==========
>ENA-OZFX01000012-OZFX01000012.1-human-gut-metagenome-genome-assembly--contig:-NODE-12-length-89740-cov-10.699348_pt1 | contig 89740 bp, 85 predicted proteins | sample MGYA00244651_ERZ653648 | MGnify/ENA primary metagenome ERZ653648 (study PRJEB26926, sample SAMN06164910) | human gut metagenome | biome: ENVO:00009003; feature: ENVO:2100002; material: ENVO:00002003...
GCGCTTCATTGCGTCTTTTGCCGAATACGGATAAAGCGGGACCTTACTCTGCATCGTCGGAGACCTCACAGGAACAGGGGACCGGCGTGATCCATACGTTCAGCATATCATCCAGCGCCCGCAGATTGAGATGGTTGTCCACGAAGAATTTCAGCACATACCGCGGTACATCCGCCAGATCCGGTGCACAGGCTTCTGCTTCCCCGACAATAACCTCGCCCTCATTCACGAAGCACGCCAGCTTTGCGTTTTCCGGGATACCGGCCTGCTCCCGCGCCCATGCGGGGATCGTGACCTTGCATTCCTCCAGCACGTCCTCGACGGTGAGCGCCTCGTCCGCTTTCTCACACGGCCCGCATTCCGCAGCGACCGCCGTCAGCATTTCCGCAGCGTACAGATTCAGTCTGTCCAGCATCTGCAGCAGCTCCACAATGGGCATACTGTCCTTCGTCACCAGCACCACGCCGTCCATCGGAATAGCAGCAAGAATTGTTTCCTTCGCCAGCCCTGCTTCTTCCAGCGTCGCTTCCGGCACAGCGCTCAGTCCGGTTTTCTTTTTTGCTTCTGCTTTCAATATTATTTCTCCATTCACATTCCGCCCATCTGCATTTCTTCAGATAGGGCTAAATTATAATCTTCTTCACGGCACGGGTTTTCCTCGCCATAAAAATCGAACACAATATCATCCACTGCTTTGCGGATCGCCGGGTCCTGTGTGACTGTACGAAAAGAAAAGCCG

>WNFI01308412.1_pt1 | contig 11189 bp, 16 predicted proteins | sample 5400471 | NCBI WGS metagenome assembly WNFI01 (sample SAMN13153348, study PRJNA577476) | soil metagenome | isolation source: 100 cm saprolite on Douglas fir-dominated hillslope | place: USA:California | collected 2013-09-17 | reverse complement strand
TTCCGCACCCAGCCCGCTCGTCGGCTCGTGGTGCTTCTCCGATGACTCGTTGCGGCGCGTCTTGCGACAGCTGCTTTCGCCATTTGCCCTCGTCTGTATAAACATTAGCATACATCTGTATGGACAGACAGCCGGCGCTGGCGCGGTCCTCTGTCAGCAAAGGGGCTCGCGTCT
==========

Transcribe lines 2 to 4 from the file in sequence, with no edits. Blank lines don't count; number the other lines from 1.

GCGCTTCATTGCGTCTTTTGCCGAATACGGATAAAGCGGGACCTTACTCTGCATCGTCGGAGACCTCACAGGAACAGGGGACCGGCGTGATCCATACGTTCAGCATATCATCCAGCGCCCGCAGATTGAGATGGTTGTCCACGAAGAATTTCAGCACATACCGCGGTACATCCGCCAGATCCGGTGCACAGGCTTCTGCTTCCCCGACAATAACCTCGCCCTCATTCACGAAGCACGCCAGCTTTGCGTTTTCCGGGATACCGGCCTGCTCCCGCGCCCATGCGGGGATCGTGACCTTGCATTCCTCCAGCACGTCCTCGACGGTGAGCGCCTCGTCCGCTTTCTCACACGGCCCGCATTCCGCAGCGACCGCCGTCAGCATTTCCGCAGCGTACAGATTCAGTCTGTCCAGCATCTGCAGCAGCTCCACAATGGGCATACTGTCCTTCGTCACCAGCACCACGCCGTCCATCGGAATAGCAGCAAGAATTGTTTCCTTCGCCAGCCCTGCTTCTTCCAGCGTCGCTTCCGGCACAGCGCTCAGTCCGGTTTTCTTTTTTGCTTCTGCTTTCAATATTATTTCTCCATTCACATTCCGCCCATCTGCATTTCTTCAGATAGGGCTAAATTATAATCTTCTTCACGGCACGGGTTTTCCTCGCCATAAAAATCGAACACAATATCATCCACTGCTTTGCGGATCGCCGGGTCCTGTGTGACTGTACGAAAAGAAAAGCCG

>WNFI01308412.1_pt1 | contig 11189 bp, 16 predicted proteins | sample 5400471 | NCBI WGS metagenome assembly WNFI01 (sample SAMN13153348, study PRJNA577476) | soil metagenome | isolation source: 100 cm saprolite on Douglas fir-dominated hillslope | place: USA:California | collected 2013-09-17 | reverse complement strand
TTCCGCACCCAGCCCGCTCGTCGGCTCGTGGTGCTTCTCCGATGACTCGTTGCGGCGCGTCTTGCGACAGCTGCTTTCGCCATTTGCCCTCGTCTGTATAAACATTAGCATACATCTGTATGGACAGACAGCCGGCGCTGGCGCGGTCCTCTGTCAGCAAAGGGGCTCGCGTCT